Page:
Album Reviews - Reviews

David Lynch – The Big Dream

david lynch

American auteur David Lynch‘s reputation as the foremost curator of surreal, gothic Americana alive today precedes him in such a huge way that “Lynchian” is surely the most frequently used journalistic crutch after “on acid.”  The soundtracks to Twin Peaks, Wild at Heart and Blue Velvet have defined these movies as edgy, dreamlike and often uncomfortable viewing.  Most directors resist the temptation to indulge their musical passions outside of the home studio; even fewer choose to pick up the microphone.

When David Lynch – a soft-spoken, nasally-toned Montanan – sings on opener “The Big Dream”, at first it seems no great surprise that the vocals are muffled, the lyrics half imperceptible.  What more would you expect from an artiste, who leaves an enigmatically indelible signature on all his productions?  Someone who appears largely to remain in the background, pulling the strings and conjuring visuals and left-field atmospherics?  What actually happens is, as we get deeper into the album, the reticence and bashfulness disappear.  Lynch is a child of the 50’s and 60’s, his playground is a land of teenage crooners, bobby-soxers and neatly mowed lawns and where Public Enemy Number One is the leather-clad outlaw biker.

It’s also a world with a sinister alter-ego, where all of the above become twisted into malevolent mirror images of themselves.  Cue “Say It”, where Lynch’s vocals provide a narrative to a street scene vignette, cloying and icky, lingering on dresses and their owners.  It feels like it has just escaped from the Blue Velvet soundtrack.  “Cold and Blown” is a masterful companion piece to any of Lynch’s collaborations with Angelo Badalamenti and Julee Cruise on Twin Peaks.  Lynch really lowers the muzzle on his vocals here and for the first time, you really believe that he is letting himself go and enjoying his new career path.  For a man who would not normally even consider opening the top button (quite seriously) on his shirt, this is indeed something.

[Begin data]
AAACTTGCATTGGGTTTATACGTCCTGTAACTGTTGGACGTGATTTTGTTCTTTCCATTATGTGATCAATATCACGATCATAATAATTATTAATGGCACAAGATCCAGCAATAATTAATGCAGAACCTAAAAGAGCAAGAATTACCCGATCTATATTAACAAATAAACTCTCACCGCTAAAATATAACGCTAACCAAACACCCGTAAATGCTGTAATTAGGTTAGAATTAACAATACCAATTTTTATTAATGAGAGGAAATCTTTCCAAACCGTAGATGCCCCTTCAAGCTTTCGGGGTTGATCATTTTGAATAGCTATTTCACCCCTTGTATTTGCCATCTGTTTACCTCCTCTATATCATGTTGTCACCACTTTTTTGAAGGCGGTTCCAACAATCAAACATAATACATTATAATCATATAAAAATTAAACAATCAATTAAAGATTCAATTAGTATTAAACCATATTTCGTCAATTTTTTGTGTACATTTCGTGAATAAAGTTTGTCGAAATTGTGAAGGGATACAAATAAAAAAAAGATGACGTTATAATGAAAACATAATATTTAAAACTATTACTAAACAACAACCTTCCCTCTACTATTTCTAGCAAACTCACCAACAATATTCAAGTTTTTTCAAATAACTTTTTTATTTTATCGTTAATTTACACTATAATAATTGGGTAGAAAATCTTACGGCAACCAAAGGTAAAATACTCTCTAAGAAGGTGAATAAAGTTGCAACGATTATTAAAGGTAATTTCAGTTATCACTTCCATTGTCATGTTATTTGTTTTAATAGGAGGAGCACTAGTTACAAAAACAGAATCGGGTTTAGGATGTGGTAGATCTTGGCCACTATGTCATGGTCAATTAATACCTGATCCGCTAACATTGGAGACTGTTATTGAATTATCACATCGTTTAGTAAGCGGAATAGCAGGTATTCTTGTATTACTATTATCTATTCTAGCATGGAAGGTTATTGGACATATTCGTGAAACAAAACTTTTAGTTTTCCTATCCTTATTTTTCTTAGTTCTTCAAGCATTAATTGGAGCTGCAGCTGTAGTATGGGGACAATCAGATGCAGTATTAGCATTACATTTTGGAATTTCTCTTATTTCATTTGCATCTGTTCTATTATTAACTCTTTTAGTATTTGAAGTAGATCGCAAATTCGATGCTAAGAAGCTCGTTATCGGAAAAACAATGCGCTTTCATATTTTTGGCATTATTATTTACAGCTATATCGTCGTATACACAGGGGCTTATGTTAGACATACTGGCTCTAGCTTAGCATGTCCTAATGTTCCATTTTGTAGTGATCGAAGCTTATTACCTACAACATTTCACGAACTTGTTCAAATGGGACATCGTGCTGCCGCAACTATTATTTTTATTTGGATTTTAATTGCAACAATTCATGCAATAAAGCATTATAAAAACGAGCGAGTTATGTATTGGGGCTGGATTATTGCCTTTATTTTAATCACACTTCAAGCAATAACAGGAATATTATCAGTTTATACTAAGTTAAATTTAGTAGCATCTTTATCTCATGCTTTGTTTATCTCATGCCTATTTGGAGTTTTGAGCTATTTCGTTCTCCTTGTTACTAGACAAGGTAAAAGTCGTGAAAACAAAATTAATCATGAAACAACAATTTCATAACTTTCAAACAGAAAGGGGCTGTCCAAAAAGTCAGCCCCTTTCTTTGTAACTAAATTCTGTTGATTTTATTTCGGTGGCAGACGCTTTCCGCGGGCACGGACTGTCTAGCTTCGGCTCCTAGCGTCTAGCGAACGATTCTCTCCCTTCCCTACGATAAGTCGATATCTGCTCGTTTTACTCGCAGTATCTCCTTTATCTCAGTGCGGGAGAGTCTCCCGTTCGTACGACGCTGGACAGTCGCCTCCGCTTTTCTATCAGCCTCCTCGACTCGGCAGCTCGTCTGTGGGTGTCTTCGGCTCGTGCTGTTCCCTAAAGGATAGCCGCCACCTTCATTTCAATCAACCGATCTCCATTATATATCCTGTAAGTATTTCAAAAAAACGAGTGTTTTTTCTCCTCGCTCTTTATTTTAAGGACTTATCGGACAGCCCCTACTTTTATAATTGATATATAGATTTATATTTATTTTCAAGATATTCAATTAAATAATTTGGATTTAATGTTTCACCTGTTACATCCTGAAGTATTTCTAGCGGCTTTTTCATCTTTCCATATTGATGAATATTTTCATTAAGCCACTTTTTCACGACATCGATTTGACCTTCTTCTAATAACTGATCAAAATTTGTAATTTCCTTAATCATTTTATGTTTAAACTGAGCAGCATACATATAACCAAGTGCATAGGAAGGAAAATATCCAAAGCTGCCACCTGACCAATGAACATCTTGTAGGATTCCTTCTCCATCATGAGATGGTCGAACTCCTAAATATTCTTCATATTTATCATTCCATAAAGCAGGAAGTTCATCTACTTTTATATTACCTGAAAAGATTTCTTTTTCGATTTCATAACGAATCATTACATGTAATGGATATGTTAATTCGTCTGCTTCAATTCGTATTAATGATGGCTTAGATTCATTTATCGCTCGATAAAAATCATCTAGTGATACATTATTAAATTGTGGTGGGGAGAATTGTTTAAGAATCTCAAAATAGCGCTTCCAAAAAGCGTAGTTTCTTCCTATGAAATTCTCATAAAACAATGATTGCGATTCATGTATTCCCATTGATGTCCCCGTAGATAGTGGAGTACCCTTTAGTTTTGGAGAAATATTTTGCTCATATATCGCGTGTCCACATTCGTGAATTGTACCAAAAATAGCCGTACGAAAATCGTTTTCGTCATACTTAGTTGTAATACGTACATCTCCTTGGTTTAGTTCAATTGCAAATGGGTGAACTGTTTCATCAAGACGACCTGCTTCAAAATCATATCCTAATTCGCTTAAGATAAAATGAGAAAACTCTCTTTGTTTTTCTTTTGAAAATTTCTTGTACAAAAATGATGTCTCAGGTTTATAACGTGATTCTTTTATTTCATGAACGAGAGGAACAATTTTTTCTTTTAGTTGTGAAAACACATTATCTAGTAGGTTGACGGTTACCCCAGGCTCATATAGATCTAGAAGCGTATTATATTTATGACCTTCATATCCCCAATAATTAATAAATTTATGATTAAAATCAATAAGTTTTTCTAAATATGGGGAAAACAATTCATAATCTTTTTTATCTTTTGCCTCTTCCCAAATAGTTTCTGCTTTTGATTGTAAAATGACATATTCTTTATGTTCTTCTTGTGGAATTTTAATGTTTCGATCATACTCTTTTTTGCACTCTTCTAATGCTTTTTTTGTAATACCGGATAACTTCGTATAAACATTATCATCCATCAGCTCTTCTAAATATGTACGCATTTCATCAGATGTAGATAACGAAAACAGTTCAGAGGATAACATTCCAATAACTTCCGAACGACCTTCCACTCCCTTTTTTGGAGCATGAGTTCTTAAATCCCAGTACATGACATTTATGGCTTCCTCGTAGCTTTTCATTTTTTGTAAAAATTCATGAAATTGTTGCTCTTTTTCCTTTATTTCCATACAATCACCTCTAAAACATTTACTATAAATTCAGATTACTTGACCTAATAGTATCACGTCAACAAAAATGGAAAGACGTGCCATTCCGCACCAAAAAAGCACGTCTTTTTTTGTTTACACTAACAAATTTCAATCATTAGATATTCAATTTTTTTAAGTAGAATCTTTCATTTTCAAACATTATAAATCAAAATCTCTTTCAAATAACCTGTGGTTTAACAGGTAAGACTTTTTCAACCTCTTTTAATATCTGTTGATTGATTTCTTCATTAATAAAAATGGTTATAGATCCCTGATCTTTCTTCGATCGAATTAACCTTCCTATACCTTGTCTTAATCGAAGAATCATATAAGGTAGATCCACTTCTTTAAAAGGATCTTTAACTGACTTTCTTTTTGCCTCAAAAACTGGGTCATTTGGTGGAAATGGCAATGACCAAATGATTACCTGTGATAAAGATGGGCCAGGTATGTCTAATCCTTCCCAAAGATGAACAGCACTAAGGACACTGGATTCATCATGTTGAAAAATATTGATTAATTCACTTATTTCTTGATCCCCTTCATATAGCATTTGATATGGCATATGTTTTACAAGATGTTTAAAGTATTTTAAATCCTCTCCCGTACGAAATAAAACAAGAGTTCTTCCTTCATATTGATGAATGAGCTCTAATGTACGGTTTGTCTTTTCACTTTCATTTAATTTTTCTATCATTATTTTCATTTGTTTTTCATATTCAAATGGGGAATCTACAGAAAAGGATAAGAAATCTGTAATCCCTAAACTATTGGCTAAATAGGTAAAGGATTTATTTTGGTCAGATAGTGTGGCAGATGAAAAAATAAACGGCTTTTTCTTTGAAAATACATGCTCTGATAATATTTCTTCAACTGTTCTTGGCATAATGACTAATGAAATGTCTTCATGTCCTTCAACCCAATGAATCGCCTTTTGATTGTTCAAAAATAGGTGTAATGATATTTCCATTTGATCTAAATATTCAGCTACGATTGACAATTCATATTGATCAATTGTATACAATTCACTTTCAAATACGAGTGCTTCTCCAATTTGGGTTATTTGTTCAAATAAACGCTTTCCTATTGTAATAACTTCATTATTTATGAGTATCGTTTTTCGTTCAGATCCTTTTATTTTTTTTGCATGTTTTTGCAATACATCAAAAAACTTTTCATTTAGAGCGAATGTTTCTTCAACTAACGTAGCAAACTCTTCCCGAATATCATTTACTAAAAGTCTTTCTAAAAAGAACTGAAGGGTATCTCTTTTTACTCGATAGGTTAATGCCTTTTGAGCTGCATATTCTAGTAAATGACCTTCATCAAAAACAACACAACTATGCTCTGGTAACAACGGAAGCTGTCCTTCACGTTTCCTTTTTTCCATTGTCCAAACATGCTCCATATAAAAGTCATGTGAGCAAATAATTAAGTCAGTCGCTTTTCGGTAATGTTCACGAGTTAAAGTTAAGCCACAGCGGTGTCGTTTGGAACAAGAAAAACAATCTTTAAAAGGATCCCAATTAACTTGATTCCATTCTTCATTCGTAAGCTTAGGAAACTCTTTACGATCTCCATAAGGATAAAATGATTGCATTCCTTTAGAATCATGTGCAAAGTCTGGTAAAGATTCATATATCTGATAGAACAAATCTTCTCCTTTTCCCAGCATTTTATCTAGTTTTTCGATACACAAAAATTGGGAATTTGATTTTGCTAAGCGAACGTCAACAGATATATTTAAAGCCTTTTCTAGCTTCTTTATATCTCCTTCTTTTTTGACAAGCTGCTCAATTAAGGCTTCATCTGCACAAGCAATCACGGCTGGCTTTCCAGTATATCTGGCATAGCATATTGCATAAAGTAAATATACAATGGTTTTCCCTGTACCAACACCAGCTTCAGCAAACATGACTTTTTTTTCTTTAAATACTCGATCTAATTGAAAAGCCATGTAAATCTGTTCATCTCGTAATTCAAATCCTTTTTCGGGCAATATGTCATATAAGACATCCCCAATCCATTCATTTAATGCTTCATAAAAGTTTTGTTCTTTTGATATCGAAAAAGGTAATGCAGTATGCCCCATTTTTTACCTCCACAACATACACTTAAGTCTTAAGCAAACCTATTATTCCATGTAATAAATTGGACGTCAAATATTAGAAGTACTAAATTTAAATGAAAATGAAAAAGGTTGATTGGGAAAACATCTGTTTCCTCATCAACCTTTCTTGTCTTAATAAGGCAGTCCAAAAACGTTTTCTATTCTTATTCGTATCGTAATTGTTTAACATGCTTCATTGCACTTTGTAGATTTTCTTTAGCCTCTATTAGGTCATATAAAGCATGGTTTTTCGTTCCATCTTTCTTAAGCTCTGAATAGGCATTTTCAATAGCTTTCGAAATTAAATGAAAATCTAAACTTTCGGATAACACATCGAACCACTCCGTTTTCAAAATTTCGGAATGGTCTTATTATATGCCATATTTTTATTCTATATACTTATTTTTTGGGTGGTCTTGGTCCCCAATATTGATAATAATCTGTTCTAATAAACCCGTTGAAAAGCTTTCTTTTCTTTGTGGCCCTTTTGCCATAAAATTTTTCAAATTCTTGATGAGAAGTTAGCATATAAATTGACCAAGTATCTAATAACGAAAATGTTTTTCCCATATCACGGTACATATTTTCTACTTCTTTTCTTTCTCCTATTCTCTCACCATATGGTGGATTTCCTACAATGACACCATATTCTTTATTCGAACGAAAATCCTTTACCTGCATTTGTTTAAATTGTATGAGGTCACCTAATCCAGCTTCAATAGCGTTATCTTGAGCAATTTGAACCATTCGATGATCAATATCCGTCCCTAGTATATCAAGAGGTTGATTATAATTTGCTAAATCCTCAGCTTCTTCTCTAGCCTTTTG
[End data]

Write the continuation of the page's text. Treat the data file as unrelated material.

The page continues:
“Sun Can’t Be Seen No More” acts as a rear view mirror into the darker recesses of the Graceland/Memphis musical dream.  The pumping rhythms of the South carry the melody into the realms of Jim Jarmusch and Nick Cave and provide the most commercially accessible track on the album. On “The Line It Curves”, Lynch opens up and breaks down on a song about a broken heart and lost love. A 100% believable vocal performance, his pain oozes.  “The Ballad of Hollis Brown” is an interesting cover of a bob Dylan song, although more closely related to the Nina Simone version. The subject matter, regarding a farmer murder in South Dakota killing his family and then himself, is dark territory, even for Lynch. A worthy version, it marks a diversion on the road map of the album, but it sits well with the feel of the music as a whole.  The lead single, “I’m Waiting Here” featuring Lykke Li on vocals is an excellent driving song. Atmospheric and melodic, it’s a strong introduction for the uninitiated.  The Big Dream will be a surprising listen for those who may press the play button with preconceived notions of what may be contained within. It’s a solid and diverting release that takes a reputation synonymous with underbellies and flirts with the mainstream to positive effect.  Jeremy Shields

(The Big Dream is out now on Sacred Bones Records)